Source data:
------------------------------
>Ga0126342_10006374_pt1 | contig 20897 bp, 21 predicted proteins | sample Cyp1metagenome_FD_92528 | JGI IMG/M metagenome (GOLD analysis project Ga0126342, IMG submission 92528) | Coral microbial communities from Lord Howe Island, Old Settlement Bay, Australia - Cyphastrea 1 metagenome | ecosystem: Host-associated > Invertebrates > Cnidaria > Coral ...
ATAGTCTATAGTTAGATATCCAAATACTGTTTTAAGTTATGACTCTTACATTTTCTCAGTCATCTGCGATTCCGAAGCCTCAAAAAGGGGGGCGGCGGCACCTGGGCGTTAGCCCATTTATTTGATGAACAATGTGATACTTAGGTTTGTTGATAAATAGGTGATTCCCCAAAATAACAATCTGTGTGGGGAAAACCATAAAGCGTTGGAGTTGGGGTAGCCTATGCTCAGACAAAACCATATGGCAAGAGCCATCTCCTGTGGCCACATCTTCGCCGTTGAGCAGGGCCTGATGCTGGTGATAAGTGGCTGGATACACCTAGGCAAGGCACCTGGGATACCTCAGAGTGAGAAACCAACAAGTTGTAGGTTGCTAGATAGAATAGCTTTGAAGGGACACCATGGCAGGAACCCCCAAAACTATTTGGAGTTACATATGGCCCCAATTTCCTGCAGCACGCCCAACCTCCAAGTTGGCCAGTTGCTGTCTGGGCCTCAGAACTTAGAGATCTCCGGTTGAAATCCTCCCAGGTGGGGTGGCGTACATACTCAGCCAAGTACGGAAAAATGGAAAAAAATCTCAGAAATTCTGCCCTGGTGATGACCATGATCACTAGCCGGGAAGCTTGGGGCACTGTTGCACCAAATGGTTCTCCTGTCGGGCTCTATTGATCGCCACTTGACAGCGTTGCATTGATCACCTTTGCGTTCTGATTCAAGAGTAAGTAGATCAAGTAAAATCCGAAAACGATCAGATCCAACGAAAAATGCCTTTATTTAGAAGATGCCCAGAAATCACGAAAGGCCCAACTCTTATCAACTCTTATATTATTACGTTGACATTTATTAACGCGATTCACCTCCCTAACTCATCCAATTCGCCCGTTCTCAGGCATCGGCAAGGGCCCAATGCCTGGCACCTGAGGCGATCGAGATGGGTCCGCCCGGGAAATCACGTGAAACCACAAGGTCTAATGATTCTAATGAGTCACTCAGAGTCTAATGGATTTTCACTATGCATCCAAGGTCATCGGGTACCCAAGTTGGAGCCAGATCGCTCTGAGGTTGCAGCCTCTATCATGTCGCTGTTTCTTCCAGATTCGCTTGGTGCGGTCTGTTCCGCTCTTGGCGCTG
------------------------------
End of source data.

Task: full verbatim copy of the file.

>Ga0126342_10006374_pt1 | contig 20897 bp, 21 predicted proteins | sample Cyp1metagenome_FD_92528 | JGI IMG/M metagenome (GOLD analysis project Ga0126342, IMG submission 92528) | Coral microbial communities from Lord Howe Island, Old Settlement Bay, Australia - Cyphastrea 1 metagenome | ecosystem: Host-associated > Invertebrates > Cnidaria > Coral ...
ATAGTCTATAGTTAGATATCCAAATACTGTTTTAAGTTATGACTCTTACATTTTCTCAGTCATCTGCGATTCCGAAGCCTCAAAAAGGGGGGCGGCGGCACCTGGGCGTTAGCCCATTTATTTGATGAACAATGTGATACTTAGGTTTGTTGATAAATAGGTGATTCCCCAAAATAACAATCTGTGTGGGGAAAACCATAAAGCGTTGGAGTTGGGGTAGCCTATGCTCAGACAAAACCATATGGCAAGAGCCATCTCCTGTGGCCACATCTTCGCCGTTGAGCAGGGCCTGATGCTGGTGATAAGTGGCTGGATACACCTAGGCAAGGCACCTGGGATACCTCAGAGTGAGAAACCAACAAGTTGTAGGTTGCTAGATAGAATAGCTTTGAAGGGACACCATGGCAGGAACCCCCAAAACTATTTGGAGTTACATATGGCCCCAATTTCCTGCAGCACGCCCAACCTCCAAGTTGGCCAGTTGCTGTCTGGGCCTCAGAACTTAGAGATCTCCGGTTGAAATCCTCCCAGGTGGGGTGGCGTACATACTCAGCCAAGTACGGAAAAATGGAAAAAAATCTCAGAAATTCTGCCCTGGTGATGACCATGATCACTAGCCGGGAAGCTTGGGGCACTGTTGCACCAAATGGTTCTCCTGTCGGGCTCTATTGATCGCCACTTGACAGCGTTGCATTGATCACCTTTGCGTTCTGATTCAAGAGTAAGTAGATCAAGTAAAATCCGAAAACGATCAGATCCAACGAAAAATGCCTTTATTTAGAAGATGCCCAGAAATCACGAAAGGCCCAACTCTTATCAACTCTTATATTATTACGTTGACATTTATTAACGCGATTCACCTCCCTAACTCATCCAATTCGCCCGTTCTCAGGCATCGGCAAGGGCCCAATGCCTGGCACCTGAGGCGATCGAGATGGGTCCGCCCGGGAAATCACGTGAAACCACAAGGTCTAATGATTCTAATGAGTCACTCAGAGTCTAATGGATTTTCACTATGCATCCAAGGTCATCGGGTACCCAAGTTGGAGCCAGATCGCTCTGAGGTTGCAGCCTCTATCATGTCGCTGTTTCTTCCAGATTCGCTTGGTGCGGTCTGTTCCGCTCTTGGCGCTG